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Raymond Stevens, a New Hampshire tattoo parlor owner, has no criminal record, or any other obvious connection to a series of racist graffiti defacements in Concord during the fall of 2011. He does, however, draw the letter "b" in a very unusual way. And that "b" is exactly what led Det. Wade Brown to gather enough evidence for Stevens's arrest on Tuesday on felony criminal mischief charges. 

Stevens draws his lowercase "b's" like the number six, exactly like the "b's" found scrawled on the homes of three African refugee families, all with small children. According to the Associated Press, who detailed Brown's work, the three messages said things like "The subhumans in this house are enjoying a free ride," "Go back to your hell and leave us alone," and "We cannot coexist with Third World scum." 

Brown apparently focused in on the "b" immediately, enough to do an extensive search of criminal records and complaints on file with Concord police for the unusually shaped letter. When that didn't work, he turned to another set of files on hand: over 1,500 gun permit applications. The AP explains what happened when Brown looked at Steven's file:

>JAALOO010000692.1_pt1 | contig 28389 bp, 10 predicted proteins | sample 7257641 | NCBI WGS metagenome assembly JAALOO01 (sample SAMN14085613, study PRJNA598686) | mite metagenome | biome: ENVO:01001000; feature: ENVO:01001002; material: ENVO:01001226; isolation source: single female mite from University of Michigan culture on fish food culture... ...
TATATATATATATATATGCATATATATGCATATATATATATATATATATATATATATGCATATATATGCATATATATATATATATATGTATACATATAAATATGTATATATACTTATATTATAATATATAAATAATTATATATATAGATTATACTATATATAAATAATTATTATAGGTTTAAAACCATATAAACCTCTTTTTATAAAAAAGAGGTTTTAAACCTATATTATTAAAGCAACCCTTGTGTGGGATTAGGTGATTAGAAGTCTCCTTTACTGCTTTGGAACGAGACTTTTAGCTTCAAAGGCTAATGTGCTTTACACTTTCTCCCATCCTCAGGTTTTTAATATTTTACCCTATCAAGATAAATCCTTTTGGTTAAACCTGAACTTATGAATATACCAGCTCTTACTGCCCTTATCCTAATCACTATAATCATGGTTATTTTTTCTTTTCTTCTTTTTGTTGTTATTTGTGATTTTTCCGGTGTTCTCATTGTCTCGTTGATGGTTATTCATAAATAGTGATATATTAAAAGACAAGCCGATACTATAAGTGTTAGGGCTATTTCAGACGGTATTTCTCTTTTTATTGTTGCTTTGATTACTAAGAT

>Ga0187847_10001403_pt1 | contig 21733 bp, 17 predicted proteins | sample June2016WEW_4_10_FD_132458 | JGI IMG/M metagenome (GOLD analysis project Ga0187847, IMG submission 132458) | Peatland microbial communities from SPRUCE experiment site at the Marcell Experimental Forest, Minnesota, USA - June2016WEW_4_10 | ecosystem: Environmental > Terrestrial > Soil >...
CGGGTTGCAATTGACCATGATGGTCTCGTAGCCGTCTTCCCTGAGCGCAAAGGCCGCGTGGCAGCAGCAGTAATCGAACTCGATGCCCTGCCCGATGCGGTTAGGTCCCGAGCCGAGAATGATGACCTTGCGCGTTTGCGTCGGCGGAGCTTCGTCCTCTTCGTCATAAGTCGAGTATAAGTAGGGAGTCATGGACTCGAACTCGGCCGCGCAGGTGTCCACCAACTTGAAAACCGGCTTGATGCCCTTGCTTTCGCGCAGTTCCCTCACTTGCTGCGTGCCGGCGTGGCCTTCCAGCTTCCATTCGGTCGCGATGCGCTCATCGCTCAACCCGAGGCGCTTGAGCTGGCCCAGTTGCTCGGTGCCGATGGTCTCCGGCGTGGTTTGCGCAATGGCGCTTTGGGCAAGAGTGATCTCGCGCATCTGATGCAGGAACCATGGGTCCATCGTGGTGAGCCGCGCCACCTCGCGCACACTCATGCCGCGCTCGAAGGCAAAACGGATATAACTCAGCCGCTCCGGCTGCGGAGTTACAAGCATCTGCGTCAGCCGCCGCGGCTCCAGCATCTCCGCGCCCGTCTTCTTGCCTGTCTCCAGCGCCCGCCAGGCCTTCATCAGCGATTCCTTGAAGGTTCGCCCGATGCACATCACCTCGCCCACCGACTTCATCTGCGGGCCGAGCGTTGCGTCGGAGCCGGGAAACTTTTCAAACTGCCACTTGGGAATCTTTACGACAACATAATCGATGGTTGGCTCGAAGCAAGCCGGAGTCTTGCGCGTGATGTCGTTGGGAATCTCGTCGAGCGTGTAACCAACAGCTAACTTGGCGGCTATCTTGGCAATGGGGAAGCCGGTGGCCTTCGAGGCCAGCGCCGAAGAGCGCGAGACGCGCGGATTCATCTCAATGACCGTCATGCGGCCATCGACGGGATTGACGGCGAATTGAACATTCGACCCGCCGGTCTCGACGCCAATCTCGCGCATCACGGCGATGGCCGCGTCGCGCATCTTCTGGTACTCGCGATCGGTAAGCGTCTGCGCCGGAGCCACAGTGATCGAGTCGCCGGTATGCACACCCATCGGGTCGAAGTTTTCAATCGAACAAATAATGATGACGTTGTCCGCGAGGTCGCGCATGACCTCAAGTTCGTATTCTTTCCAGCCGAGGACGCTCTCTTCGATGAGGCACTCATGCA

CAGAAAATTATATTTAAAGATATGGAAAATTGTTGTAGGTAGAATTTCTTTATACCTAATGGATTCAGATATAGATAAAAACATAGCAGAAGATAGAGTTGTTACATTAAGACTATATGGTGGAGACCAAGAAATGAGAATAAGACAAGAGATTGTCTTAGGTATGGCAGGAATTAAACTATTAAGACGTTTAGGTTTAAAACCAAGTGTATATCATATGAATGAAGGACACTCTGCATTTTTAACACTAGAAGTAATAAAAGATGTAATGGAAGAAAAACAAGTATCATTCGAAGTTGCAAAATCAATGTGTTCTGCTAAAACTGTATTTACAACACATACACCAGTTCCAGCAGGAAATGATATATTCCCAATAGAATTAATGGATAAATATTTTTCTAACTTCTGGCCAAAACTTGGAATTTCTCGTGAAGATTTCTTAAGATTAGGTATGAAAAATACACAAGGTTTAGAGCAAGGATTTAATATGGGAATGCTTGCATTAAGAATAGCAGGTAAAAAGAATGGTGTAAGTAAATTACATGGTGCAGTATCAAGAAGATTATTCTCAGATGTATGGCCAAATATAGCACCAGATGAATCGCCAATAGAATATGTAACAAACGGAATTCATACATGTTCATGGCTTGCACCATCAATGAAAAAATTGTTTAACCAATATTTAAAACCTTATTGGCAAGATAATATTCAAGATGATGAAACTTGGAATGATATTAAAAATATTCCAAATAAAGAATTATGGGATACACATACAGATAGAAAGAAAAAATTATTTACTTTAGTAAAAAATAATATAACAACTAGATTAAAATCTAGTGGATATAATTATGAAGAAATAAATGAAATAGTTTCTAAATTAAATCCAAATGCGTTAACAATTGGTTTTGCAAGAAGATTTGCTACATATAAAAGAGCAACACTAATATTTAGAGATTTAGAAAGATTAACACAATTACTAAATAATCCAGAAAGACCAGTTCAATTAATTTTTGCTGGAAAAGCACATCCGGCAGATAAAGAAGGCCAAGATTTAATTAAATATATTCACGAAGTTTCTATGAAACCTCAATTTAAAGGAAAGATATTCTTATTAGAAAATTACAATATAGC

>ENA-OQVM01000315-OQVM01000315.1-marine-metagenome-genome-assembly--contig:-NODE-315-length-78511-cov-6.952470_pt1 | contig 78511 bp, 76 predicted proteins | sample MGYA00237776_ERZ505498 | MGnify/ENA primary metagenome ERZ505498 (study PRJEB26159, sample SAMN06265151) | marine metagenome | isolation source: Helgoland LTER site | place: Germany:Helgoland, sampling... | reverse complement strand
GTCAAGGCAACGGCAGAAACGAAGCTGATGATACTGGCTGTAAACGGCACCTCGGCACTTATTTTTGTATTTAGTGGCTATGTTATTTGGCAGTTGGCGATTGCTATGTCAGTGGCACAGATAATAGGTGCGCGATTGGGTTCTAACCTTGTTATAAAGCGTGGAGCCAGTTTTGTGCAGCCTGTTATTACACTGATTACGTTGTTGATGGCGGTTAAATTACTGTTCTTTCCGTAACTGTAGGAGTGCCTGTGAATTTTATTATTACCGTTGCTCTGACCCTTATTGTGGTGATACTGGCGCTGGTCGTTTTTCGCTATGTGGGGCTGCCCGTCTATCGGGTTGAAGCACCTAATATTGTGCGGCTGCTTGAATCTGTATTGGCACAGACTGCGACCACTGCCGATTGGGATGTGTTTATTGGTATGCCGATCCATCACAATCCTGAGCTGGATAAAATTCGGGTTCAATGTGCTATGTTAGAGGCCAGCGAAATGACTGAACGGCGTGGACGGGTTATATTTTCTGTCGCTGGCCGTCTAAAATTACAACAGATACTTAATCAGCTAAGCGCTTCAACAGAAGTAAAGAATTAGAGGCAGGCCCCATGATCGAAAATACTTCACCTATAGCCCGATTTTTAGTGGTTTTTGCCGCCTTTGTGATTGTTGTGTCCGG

"Three telltale "b's" appeared to be an exact match to the racist messages," Brown wrote. He said the handwriting similarities were "so striking" that he focused on that application and the man who submitted it.

There were other clues in the handwriting, especially with the way the "u’s," "s’s" and "y’s" were written, along with the peculiar word choice in the messages that later matched phrases attributable to the suspect. Stevens also used to live near the vandalized homes. The Nashua Telegraph notes that Stevens also had connections to white supremacist groups in Connecticut, and a previous history of racist vandalism. According to the Telegraph, police couldn't seem to stop finding evidence building a case against Stevens once Brown connected him to the case from that gun permit: 

Brown researched Stevens on social media sites and found several pages that included racist cartoons and diatribes, plus YouTube videos that included “disturbing and violent” comments about minorities. A search of his home, vehicle and the Nashua tattoo shop turned up more white supremacist literature, including a letter that appeared to be a first-person justification of the graffiti incidents in Concord contained in a pamphlet for the American Nazi party, according to the affidavit. 

Stevens faces 10-30 years in jail for the crimes, an unusually steep penalty prompted by the racial motivations investigators believe prompted the graffiti. 

This article is from the archive of our partner The Wire.